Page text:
Hybrid Models can Boost Supply Chain Efficiency with Less Workers
Price Waterhouse Coopers (PwC) has recently published a report entitled, “Understanding Upstream Supply Chain Management: What does good look like?,” and contained within it is an examination of challenges faced by the supply chain in the petrochemical industry, specifically in the US since the shale boom. It is explaining how offshore conventional and offshore conventional are two completely different enterprises when it comes to timescales for projects and speed of activity.
In the study, PwC claims that companies which use hybrid models for organizing average at least 45 less FTE (full time equivalent) employees than their competitors who use completely centralized or de-centralized models. The same companies can also claim to have a greater number of FTE employees working in strategic roles, spent more on formal contracts, had greater costs saving targets per year and lower current inventory values, as stated in the report.
PwC are also reporting that the companies who do most of their sourcing and contracting via a central command center had approximately 40 less FTE working in their supply chain than companies who sourced regionally and locally.
In addition to this, companies who had carried out formal spending analysis in the two years prior had higher levels of managed spend per FTE working in the supply chain, higher levels of managed spend per supplier, higher targets for average annual cost savings and comparably lower current inventory values than their competitors who were not working with analytics. When spend levels are at an average, companies who carried out spend analysis turned out to have 937 less active suppliers when compared to companies who weren’t carrying out spend analysis. Companies who are operating formal supply management systems came up as leaner when it comes to a headcount of workers in the supply chain than companies who did not.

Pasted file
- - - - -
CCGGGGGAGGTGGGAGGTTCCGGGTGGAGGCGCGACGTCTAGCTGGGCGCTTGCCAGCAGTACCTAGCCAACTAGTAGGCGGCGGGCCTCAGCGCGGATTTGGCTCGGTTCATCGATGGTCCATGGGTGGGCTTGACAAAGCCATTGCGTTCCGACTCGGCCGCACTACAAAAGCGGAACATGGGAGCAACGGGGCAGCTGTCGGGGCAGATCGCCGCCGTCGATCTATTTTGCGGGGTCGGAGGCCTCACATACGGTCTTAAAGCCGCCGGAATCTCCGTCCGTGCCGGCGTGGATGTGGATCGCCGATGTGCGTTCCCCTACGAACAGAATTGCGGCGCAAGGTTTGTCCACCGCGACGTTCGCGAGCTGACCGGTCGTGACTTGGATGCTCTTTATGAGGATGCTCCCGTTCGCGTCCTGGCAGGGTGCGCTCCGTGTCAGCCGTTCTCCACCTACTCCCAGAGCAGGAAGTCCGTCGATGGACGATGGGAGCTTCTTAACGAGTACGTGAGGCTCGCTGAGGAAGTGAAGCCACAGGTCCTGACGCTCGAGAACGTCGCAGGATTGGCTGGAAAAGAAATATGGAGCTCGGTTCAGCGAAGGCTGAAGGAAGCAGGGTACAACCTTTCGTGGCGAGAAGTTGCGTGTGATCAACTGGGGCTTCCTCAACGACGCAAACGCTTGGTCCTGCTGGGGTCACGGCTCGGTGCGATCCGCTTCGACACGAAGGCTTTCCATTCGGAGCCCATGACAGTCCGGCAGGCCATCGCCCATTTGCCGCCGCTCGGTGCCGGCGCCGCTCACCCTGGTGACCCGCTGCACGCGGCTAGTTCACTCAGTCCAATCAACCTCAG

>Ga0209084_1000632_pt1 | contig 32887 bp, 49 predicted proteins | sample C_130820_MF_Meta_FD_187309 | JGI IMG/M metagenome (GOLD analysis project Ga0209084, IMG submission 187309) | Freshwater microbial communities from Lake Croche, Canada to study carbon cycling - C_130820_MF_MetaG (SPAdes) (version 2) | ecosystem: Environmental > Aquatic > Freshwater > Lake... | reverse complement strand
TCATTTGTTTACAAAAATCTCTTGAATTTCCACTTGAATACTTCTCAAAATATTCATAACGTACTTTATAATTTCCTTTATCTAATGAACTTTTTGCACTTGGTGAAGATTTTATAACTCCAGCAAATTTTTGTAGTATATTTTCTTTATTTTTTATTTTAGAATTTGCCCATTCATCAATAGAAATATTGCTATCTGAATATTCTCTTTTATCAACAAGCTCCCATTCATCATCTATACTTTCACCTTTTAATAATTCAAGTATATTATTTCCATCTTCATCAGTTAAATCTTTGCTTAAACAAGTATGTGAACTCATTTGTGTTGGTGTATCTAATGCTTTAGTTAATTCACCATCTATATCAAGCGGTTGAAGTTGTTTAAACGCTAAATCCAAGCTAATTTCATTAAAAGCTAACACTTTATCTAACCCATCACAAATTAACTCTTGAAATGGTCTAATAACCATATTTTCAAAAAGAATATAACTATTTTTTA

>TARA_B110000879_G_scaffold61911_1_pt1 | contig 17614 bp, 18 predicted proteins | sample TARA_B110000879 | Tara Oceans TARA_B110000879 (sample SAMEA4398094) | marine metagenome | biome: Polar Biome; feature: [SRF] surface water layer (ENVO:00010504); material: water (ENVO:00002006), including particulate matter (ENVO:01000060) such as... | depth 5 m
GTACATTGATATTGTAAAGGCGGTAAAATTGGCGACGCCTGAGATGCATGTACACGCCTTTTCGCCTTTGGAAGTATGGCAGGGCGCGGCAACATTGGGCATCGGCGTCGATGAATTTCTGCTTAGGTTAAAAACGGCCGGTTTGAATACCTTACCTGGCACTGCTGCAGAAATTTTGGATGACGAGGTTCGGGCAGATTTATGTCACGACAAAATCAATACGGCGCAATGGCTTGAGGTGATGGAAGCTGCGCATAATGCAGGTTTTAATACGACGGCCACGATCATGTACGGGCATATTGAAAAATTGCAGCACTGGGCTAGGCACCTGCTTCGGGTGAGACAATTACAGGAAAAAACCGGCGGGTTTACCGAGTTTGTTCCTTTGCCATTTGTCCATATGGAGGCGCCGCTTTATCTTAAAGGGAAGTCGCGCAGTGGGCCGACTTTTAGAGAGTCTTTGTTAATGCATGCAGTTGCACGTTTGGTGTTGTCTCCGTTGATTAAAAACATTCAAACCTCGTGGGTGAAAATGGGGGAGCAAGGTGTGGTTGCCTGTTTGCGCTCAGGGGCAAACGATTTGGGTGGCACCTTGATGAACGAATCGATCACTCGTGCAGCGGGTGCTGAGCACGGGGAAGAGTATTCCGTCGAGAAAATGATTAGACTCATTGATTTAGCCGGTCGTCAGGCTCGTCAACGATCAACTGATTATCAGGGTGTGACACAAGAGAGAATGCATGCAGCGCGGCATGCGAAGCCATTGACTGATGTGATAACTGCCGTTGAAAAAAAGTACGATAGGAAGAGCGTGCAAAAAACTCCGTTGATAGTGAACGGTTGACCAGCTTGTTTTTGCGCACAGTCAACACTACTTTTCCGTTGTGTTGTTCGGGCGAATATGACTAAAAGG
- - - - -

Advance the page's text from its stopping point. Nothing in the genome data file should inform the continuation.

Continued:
Projects conducted offshore usually have higher factors of lead-time and coordination, compared with onshore projects, which are conducted much more quickly. Offshore projects take place over months, while onshore ones are conducted over a period of weeks. Due to this difference in project timescales, offshore projects tend to have processes in place which are much more robust, with many layers of approval required due to the riskier environment they operate in. Moving from offshore to onshore requires that these differences are accounted for.